The solid-state, low-temperature linkage isomerism in a series of five square planar group 10 phosphino nitro complexes have been investigated by a combination of photocrystallographic experiments, Raman spectroscopy and computer modelling. The factors influencing the reversible solid-state interconversion between the nitro and nitrito structural isomers have also been investigated, providing insight into the dynamics of this process. The cis-[Ni(dcpe)(NO2)2] (1) and cis-[Ni(dppe)(NO 2)2] (2) complexes show reversible 100 % interconversion between the η1-NO2 nitro isomer and the η1-ONO nitrito form when single-crystals are irradiated with 400 nm light at 100 K. Variable temperature photocrystallographic studies for these complexes established that the metastable nitrito isomer reverted to the ground-state nitro isomer at temperatures above 180 K. By comparison, the related trans complex [Ni(PCy3)2(NO2) 2] (3) showed 82 % conversion under the same experimental conditions at 100 K. The level of conversion to the metastable nitrito isomers is further reduced when the nickel centre is replaced by palladium or platinum. Prolonged irradiation of the trans-[Pd(PCy3)2(NO2) 2] (4) and trans-[Pt(PCy3)2(NO 2)2] (5) with 400 nm light gives reversible conversions of 44 and 27 %, respectively, consistent with the slower kinetics associated with the heavier members of group 10. The mechanism of the interconversion has been investigated by theoretical calculations based on the model complex [Ni(dmpe)Cl(NO2)]. All or none: The factors that favour high levels of photoconversion between linkage isomers in a series of Group 10, square-planar nitro complexes were investigated. The highest levels of reversible conversions between the linkage isomers are observed for the kinetically labile NiII complexes in which the change in reaction cavity size upon interconversion is smallest (see scheme).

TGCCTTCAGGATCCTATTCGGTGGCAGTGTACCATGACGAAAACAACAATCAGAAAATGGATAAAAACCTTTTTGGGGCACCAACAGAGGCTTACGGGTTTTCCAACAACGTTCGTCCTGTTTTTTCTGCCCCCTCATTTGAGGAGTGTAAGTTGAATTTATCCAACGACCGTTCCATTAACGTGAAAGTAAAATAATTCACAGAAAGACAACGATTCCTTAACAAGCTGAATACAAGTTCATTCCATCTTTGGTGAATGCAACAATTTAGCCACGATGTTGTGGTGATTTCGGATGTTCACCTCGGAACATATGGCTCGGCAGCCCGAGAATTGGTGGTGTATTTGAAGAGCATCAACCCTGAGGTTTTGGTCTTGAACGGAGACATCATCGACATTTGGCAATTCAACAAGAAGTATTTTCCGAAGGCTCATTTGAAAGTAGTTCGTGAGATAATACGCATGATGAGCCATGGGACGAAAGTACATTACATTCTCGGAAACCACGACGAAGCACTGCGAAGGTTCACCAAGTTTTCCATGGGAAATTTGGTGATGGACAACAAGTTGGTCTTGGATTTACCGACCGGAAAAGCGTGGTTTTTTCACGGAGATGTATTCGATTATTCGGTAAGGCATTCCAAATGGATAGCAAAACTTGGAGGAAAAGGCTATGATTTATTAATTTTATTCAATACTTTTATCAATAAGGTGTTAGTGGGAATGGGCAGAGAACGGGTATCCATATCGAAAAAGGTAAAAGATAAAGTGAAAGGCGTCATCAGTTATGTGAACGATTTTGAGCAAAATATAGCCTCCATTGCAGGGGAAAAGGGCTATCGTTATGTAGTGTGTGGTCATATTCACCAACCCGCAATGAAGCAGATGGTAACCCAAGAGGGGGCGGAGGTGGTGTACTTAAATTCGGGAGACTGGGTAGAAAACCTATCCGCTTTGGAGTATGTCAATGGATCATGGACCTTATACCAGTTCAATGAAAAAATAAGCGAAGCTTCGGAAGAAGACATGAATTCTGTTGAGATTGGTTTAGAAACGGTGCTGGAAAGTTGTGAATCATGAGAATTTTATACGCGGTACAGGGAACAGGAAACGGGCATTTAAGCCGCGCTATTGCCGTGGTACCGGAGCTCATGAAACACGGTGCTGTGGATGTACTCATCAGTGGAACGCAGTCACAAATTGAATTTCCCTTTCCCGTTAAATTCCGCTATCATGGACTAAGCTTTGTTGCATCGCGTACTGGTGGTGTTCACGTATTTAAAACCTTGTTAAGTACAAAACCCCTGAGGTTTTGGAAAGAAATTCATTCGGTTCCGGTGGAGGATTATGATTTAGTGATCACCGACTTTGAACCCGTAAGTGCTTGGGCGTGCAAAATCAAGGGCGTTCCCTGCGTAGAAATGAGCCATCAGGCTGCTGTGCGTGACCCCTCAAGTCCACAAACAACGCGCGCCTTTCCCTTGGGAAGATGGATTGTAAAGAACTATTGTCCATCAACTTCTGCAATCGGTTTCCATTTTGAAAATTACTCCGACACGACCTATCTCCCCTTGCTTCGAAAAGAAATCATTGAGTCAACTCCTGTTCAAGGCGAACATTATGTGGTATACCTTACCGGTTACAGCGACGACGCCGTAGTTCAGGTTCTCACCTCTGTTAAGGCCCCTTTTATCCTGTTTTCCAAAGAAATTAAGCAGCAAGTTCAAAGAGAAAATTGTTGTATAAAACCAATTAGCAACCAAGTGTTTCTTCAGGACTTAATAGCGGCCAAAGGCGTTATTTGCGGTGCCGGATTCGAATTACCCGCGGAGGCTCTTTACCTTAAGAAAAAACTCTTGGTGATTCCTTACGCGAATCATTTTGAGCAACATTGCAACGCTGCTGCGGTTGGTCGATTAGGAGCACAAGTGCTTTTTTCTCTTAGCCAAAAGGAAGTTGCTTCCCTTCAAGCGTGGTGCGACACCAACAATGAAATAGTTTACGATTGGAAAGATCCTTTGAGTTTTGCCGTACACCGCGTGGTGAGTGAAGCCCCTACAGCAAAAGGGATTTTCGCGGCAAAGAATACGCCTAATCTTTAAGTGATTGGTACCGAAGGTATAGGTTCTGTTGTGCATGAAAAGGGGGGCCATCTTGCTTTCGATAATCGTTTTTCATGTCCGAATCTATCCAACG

|Number of pages||10|
|Journal||Chemistry - A European Journal|
|Publication status||Published - 25 Apr 2014|
- linkage isomerism
- metastable compounds
ASJC Scopus subject areas
- Organic Chemistry